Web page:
When the aircraft 10 is in flight, the free stream air flowing under and around the second flap segment 60" near the underside 142 of the segment 48" becomes somewhat stagnant, and thus, exits at a higher pressure than the air flowing over the surface 50" and the upper aerodynamic surface 66". This difference in pressure (P) results in the induction of a flow upward through the passageway 139 and over the surface 66", energizing the air normally flowing over said surface, providing boundary layer control, similar to that described in relation to FIG. 6.
FIG. 8 is a cross-sectional view similar to FIG. 7. It illustrates a configuration which is basically a modification of FIGS. 2 and 7 whereby an augmentation of the low pressure, relatively slow moving air by the high pressure, high velocity air available for boundary layer control is accommodated. Therein, not only is the relatively slow moving air from under the double flap available to exit through the passageways 139 and over the upper aerodynamic surface 66", energizing the normal flow of air thereover, but that relatively low pressure source may be augmented by a secondary high pressure source of air from the duct 26". Air flowing from this duct, exiting through a plurality of ports 134', is deflected upward by a baffle element 144, where it merges with the flow of air through the passageways 139, thereby augmenting the amount of boundary layer control air otherwise available.
While the leading edge flap has been described with reference to particular embodiments, it should be understood that such embodiments are merely illustrative as there are numerous variations and modifications which may be made by those skilled in the art. Thus, the invention is to be construed as being limited only by the spirit and scope of the appended claims.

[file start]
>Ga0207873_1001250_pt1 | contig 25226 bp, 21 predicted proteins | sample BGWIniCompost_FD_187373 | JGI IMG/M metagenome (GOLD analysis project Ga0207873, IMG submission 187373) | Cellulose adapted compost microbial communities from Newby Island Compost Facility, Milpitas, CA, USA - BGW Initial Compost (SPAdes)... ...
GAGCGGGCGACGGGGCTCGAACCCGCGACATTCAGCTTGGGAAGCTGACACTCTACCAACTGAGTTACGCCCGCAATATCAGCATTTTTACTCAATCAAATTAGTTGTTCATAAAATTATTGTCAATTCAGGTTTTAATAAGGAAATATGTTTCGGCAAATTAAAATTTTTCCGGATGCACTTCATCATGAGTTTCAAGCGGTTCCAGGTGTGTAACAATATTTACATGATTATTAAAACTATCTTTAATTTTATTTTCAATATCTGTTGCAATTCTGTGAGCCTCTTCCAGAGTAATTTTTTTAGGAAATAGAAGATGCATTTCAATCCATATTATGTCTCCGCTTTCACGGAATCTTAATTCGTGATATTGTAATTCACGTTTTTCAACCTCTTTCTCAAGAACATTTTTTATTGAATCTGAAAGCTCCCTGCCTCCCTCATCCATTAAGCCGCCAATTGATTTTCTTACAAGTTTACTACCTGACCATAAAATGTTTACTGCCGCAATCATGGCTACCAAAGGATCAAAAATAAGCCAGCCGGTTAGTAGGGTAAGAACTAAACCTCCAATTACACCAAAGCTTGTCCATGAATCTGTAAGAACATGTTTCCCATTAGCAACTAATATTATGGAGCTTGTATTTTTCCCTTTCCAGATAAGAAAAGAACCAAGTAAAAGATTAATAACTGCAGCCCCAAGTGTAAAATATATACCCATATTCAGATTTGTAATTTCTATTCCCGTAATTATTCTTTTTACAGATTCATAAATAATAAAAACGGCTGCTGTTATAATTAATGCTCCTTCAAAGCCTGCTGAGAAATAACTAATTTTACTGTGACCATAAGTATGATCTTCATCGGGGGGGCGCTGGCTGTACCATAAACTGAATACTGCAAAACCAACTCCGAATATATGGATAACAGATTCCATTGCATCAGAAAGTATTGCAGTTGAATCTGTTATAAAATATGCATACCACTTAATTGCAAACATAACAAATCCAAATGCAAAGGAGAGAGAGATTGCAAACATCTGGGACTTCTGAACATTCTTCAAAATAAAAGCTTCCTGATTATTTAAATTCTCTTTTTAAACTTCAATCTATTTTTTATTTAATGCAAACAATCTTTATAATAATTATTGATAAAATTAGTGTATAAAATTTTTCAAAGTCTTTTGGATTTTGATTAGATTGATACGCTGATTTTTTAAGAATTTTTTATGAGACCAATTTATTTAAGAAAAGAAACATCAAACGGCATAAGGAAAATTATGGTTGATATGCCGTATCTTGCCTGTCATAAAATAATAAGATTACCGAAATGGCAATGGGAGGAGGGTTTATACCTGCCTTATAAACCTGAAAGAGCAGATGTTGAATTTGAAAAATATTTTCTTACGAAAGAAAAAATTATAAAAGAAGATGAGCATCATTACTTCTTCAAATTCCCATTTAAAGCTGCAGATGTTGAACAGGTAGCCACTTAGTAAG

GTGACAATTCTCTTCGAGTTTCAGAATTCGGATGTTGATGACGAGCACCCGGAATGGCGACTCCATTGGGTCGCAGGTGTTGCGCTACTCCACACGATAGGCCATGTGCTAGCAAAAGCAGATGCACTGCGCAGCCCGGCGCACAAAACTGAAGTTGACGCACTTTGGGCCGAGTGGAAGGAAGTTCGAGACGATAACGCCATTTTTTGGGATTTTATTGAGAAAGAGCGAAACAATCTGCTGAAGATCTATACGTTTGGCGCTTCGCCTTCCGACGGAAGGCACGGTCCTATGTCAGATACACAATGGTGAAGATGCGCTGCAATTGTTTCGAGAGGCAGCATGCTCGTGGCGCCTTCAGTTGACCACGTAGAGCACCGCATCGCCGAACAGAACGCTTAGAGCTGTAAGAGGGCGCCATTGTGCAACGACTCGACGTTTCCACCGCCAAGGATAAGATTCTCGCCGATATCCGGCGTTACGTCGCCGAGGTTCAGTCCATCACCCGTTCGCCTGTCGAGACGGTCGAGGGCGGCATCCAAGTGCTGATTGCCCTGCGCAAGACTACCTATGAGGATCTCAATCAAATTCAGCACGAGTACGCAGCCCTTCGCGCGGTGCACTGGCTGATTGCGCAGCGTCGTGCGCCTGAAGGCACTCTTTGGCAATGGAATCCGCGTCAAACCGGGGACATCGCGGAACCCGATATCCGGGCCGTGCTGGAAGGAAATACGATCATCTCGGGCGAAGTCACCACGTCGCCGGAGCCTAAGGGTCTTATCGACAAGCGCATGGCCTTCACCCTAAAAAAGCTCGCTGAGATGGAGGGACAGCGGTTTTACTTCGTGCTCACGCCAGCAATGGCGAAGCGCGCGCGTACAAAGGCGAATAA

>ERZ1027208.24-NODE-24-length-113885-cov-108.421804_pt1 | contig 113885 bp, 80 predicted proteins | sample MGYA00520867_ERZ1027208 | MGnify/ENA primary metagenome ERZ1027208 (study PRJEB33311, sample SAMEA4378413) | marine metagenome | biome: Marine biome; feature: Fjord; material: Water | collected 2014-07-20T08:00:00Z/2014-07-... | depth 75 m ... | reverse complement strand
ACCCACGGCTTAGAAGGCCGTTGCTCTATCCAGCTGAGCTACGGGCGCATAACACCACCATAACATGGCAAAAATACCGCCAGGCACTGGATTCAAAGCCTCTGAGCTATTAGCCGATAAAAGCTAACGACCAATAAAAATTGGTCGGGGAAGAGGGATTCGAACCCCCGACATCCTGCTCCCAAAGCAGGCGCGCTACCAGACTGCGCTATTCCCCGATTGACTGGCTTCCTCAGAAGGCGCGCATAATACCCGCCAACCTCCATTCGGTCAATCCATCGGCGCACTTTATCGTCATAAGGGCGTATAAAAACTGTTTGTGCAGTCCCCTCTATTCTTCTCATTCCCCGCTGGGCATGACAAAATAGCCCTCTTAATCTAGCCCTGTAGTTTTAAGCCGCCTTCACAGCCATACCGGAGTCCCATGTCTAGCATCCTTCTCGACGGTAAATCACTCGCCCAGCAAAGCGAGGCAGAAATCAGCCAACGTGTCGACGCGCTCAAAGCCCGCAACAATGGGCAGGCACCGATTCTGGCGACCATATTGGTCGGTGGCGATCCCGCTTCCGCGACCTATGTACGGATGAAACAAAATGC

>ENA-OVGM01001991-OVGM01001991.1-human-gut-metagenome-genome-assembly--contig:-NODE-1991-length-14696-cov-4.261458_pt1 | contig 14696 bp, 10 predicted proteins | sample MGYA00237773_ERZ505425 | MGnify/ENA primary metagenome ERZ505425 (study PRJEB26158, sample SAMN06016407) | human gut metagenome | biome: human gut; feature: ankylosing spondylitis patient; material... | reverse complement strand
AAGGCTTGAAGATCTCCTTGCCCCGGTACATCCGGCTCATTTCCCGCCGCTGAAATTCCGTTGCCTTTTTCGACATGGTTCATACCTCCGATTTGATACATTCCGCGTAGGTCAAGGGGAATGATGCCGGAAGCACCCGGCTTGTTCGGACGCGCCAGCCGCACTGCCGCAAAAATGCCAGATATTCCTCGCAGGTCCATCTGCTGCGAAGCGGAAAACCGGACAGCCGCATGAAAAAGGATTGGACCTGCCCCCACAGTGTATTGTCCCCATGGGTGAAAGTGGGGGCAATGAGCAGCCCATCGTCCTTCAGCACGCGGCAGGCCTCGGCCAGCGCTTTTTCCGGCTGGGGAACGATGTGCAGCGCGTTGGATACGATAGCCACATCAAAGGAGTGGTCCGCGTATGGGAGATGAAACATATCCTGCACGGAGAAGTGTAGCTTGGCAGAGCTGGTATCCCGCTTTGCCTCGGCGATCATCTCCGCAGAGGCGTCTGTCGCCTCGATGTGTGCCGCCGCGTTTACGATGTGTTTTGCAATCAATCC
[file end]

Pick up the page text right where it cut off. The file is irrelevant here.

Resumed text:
The leading edge flap system is useful on aircraft to provide increased lift during take-off and landing as well as to provide a method of leading edge anti-icing.
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|U.S. Classification||244/207, 244/214|
|International Classification||B64C9/14, B64C9/24, B64C21/04, B64C21/02, B64C3/50, B64D15/04|
|Cooperative Classification||B64C2230/04, B64C2230/06, B64D15/04, B64C21/025, B64C21/04, Y02T50/44, Y02T50/166, B64C3/50, B64C9/24, B64C2230/20|
|European Classification||B64D15/04, B64C3/50, B64C21/04, B64C21/02B, B64C9/24|
|Jun 18, 1981||AS||Assignment|
Owner name: LOCKHEED CORPORATION, BURBANK, CA
Free format text: ASSIGNMENT OF ASSIGNORS INTEREST.;ASSIGNOR:WILLIAMS, ARTHUR L.;REEL/FRAME:003895/0977
Effective date: 19810612
|Dec 5, 1986||FPAY||Fee payment|
Year of fee payment: 4
|Mar 19, 1991||REMI||Maintenance fee reminder mailed|
|Aug 18, 1991||LAPS||Lapse for failure to pay maintenance fees|
|Oct 29, 1991||FP||Expired due to failure to pay maintenance fee|
Effective date: 19910818